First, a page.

Sometimes we are not interested in particles that get too far from the central body. Here we will define a radius beyond which we remove particles from the simulation. Let's set up an artificial situation with 2 planets, and the inner one simply moves radially outward with $v > v_{escape}$.

```
In [1]:
```import rebound
import numpy as np
def setupSimulation():
sim = rebound.Simulation()
sim.integrator = "ias15" # IAS15 is the default integrator, so we don't need this line
sim.add(m=1., id=0)
sim.add(m=1e-3,x=1.,vx=2., id=1)
sim.add(m=1e-3,a=1.25,M=np.pi/2, id=2)
sim.move_to_com()
return sim

We have assigned each particle an ID for later reference (see IDs.ipynb for more information).

```
In [2]:
```sim = setupSimulation()
sim.status()

```
```

Now let's run a simulation for 20 years (in default units where $G=1$, and thus AU, yr/2$\pi$, and $M_\odot$, see Units.ipynb for how to change units), and set up a 50 AU sphere beyond which we remove particles from the simulation. We can do this by setting the `exit_max_distance`

flag of the simulation object. If a particle's distance (from the origin of whatever inertial reference frame chosen) exceeds `sim.exit_max_distance`

, an exception is thrown.

If we simply call `sim.integrate()`

, the program will crash due to the unhandled exception when the particle escapes, so we'll create a `try`

-`except`

block to catch the exception.

```
In [3]:
```sim = setupSimulation() # Resets everything
sim.exit_max_distance = 50.
Noutputs = 1000
times = np.linspace(0,20.*2.*np.pi,Noutputs)
xs = np.zeros((3,Noutputs))
ys = np.zeros((3,Noutputs))
for i,time in enumerate(times):
try:
sim.integrate(time)
except rebound.Escape as error:
print(error)
max_d2 = 0.
for p in sim.particles:
d2 = p.x*p.x + p.y*p.y + p.z*p.z
if d2>max_d2:
max_d2 = d2
mid = p.id
sim.remove(id=mid)
for j in range(sim.N):
xs[j,i] = sim.particles[j].x
ys[j,i] = sim.particles[j].y

```
```

Let's check that the particle 1 was correctly removed from the simulation:

```
In [4]:
```sim.status()

```
```

`particles[1]`

(which had `id = 1`

before) has evidently been replaced with `particles[2]`

). By default, `remove()`

preserves the ordering in the `particles`

array (see IDs.ipynb for more info). Now let's plot what we got:

```
In [5]:
```%matplotlib inline
import matplotlib.pyplot as plt
fig,ax = plt.subplots(figsize=(15,5))
for i in range(3):
ax.plot(xs[i,:], ys[i,:])
ax.set_aspect('equal')
ax.set_xlim([-2,10]);

```
```

`xs[1]`

with `particles[1].x`

after `particle[1]`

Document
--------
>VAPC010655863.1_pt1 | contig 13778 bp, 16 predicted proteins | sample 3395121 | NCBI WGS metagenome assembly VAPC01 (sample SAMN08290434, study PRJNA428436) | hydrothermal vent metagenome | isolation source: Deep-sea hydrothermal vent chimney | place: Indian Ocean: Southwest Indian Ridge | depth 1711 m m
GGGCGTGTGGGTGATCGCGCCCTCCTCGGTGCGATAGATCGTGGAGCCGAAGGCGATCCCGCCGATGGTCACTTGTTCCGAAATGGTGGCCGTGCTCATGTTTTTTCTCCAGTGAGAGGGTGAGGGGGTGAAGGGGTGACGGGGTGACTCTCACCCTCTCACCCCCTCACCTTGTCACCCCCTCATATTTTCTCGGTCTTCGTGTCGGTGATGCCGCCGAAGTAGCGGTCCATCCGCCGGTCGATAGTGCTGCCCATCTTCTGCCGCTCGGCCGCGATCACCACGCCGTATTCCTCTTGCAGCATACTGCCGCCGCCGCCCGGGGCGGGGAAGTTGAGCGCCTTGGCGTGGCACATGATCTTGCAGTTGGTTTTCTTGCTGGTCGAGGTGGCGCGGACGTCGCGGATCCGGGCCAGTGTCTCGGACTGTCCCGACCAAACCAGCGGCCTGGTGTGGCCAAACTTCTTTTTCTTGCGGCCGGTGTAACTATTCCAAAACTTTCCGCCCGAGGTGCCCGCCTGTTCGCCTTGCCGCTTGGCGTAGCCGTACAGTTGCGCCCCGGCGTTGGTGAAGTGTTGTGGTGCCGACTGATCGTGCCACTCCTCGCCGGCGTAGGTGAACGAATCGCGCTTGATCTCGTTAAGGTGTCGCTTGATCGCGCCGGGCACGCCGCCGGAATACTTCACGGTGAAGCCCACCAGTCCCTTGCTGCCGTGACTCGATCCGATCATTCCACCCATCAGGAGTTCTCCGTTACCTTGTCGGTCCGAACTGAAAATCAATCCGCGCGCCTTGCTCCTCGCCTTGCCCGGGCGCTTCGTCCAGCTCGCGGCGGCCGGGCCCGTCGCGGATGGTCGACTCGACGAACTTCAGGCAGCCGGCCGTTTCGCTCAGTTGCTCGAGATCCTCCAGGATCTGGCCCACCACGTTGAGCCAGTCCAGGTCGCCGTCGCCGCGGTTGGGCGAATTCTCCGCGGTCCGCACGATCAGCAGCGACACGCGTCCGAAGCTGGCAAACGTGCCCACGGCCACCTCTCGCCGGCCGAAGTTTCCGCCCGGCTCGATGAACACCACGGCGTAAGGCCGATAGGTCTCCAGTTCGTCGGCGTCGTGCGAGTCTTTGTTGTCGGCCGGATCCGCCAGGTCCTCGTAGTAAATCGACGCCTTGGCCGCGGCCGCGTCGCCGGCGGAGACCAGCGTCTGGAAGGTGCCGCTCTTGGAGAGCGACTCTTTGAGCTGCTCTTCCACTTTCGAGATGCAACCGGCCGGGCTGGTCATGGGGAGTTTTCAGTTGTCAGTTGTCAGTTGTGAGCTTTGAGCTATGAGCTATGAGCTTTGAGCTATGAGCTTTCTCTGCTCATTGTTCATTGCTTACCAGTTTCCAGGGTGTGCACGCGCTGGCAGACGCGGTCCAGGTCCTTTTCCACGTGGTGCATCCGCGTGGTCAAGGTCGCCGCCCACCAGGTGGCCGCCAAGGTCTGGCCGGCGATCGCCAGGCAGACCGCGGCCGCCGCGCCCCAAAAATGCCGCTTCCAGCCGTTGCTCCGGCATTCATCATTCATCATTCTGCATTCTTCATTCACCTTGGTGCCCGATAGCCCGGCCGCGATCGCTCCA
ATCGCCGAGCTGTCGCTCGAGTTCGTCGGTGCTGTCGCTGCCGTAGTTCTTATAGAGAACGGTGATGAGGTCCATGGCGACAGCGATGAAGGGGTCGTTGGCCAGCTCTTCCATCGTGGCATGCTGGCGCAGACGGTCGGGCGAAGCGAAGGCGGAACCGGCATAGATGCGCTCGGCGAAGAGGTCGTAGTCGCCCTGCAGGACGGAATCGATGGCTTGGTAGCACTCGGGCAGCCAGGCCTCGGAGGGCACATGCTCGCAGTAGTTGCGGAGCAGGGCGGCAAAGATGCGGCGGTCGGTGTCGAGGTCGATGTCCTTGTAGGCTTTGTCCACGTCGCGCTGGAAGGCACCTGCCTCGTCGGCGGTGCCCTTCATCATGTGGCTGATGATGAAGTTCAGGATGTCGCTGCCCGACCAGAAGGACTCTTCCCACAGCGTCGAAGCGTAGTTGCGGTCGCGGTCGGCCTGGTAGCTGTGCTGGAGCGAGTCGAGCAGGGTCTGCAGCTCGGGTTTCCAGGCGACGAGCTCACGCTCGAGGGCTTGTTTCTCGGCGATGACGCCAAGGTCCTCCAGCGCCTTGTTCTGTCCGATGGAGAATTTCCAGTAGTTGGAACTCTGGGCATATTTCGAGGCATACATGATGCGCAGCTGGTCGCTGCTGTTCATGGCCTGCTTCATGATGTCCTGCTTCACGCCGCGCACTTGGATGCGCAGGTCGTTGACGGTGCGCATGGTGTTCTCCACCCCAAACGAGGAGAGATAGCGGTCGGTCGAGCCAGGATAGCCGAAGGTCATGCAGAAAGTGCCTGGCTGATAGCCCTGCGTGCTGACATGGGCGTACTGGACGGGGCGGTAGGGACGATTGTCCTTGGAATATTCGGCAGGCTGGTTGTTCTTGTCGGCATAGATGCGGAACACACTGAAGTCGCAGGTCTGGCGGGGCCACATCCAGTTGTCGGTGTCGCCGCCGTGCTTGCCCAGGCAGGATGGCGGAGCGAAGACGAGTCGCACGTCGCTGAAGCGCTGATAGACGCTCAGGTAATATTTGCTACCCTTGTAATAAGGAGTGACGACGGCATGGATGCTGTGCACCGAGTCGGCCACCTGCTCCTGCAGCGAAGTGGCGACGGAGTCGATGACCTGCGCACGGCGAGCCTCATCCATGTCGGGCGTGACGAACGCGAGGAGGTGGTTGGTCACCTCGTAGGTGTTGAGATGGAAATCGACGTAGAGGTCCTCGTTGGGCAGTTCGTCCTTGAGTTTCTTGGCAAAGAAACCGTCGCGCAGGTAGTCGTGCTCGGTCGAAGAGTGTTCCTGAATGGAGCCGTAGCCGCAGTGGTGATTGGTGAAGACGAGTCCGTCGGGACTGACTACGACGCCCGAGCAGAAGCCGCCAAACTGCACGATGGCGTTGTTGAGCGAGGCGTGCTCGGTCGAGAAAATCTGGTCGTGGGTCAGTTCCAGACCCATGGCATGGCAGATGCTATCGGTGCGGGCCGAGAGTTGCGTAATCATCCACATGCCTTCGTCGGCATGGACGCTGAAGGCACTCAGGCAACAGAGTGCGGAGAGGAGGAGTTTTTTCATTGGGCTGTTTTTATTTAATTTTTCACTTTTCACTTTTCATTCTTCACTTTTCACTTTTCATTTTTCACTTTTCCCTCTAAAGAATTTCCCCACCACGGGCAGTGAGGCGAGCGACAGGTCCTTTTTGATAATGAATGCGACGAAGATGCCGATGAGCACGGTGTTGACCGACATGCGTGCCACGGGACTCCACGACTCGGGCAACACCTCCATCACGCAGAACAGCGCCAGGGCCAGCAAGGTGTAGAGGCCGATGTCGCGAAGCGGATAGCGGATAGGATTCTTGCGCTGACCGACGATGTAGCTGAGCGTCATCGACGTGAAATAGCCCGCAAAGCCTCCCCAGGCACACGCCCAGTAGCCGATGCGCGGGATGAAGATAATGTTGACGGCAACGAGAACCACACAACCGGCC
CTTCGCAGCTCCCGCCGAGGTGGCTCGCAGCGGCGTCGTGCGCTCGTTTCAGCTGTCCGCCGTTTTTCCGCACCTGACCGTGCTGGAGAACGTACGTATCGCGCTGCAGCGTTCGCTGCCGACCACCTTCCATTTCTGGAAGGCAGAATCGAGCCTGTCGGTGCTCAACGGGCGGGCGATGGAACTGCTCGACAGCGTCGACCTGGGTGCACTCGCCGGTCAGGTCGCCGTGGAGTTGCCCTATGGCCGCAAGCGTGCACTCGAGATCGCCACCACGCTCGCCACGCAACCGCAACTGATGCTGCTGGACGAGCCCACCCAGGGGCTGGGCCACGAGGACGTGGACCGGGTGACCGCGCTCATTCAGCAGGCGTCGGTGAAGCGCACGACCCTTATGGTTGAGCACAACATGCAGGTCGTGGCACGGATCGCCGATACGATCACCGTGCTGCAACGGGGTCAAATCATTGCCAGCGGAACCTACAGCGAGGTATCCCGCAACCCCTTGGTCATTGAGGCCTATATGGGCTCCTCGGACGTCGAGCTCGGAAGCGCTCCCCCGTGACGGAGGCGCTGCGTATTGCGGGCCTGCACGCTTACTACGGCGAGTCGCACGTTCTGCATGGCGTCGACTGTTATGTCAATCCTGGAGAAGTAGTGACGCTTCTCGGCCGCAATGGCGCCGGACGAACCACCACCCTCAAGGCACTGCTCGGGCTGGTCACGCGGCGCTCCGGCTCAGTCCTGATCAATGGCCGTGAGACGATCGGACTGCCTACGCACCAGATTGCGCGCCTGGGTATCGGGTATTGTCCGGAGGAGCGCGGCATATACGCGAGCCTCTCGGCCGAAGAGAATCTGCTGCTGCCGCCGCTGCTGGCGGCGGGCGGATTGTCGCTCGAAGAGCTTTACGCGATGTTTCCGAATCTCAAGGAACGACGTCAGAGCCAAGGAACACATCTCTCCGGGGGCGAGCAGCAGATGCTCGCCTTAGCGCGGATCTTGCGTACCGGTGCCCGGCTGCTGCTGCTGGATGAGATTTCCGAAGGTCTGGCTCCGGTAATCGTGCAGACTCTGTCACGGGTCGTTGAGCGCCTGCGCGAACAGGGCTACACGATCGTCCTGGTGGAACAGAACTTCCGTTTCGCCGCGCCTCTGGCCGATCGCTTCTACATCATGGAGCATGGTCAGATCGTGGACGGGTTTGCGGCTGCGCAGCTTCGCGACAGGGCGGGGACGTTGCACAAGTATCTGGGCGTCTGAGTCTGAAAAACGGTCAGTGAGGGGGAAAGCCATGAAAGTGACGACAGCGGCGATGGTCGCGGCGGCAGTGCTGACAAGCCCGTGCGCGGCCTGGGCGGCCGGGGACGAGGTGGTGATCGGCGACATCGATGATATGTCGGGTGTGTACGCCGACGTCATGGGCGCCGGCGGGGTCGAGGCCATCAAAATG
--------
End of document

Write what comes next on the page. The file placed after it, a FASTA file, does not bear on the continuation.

was removed. This means that following the removal, `xs[1]`

all of a sudden started getting populated by the values for the particle with `ID=2`

. This is why the radial green trajectory (horizontal line along the $x$ axis) all of a sudden jumps onto the roughly circular orbit corresponding to the outer particle with `ID=2`

(originally red). One way to fix these problems is:

```
In [6]:
```sim = setupSimulation() # Resets everything
sim.exit_max_distance = 50.
Noutputs = 1000
times = np.linspace(0,20.*2.*np.pi,Noutputs)
xs = np.zeros((3,Noutputs))
ys = np.zeros((3,Noutputs))
for i,time in enumerate(times):
try:
sim.integrate(time)
except rebound.Escape as error:
print(error)
max_d2 = 0.
for p in sim.particles:
d2 = p.x*p.x + p.y*p.y + p.z*p.z
if d2>max_d2:
max_d2 = d2
mid = p.id
sim.remove(id=mid)
for j in range(sim.N):
xs[sim.particles[j].id,i] = sim.particles[j].x
ys[sim.particles[j].id,i] = sim.particles[j].y
fig,ax = plt.subplots(figsize=(15,5))
for i in range(3):
ax.plot(xs[i,:], ys[i,:])
ax.set_aspect('equal')
ax.set_xlim([-2,10]);

```
```

Much better! Since at the beginning of the integration the IDs match up with the corresponding indices in the `xs`

and `ys`

arrays, we solved problem by using the IDs as indices throughout the simulation.

As an aside, the horizontal drift of the circular orbit is a real effect: in the center of mass frame, if the Jupiter-mass planet is drifting right at some speed, the Sun must be moving at a speed lower by a factor of approximately 1000 (their mass ratio) in the opposite direction, so the Sun-particle2 system slowly drifts left. If we integrated long enough, this would mean all our particles would eventually leave our box.

If we wanted to make sure things stayed in the box, we could additionally move to new center of mass frame after each removal of a particle, but this would introduce unphysical jumps in the remaining particles' time series, since their coordinates are measured between different inertial frames. Of course, whether this matters depends on the application!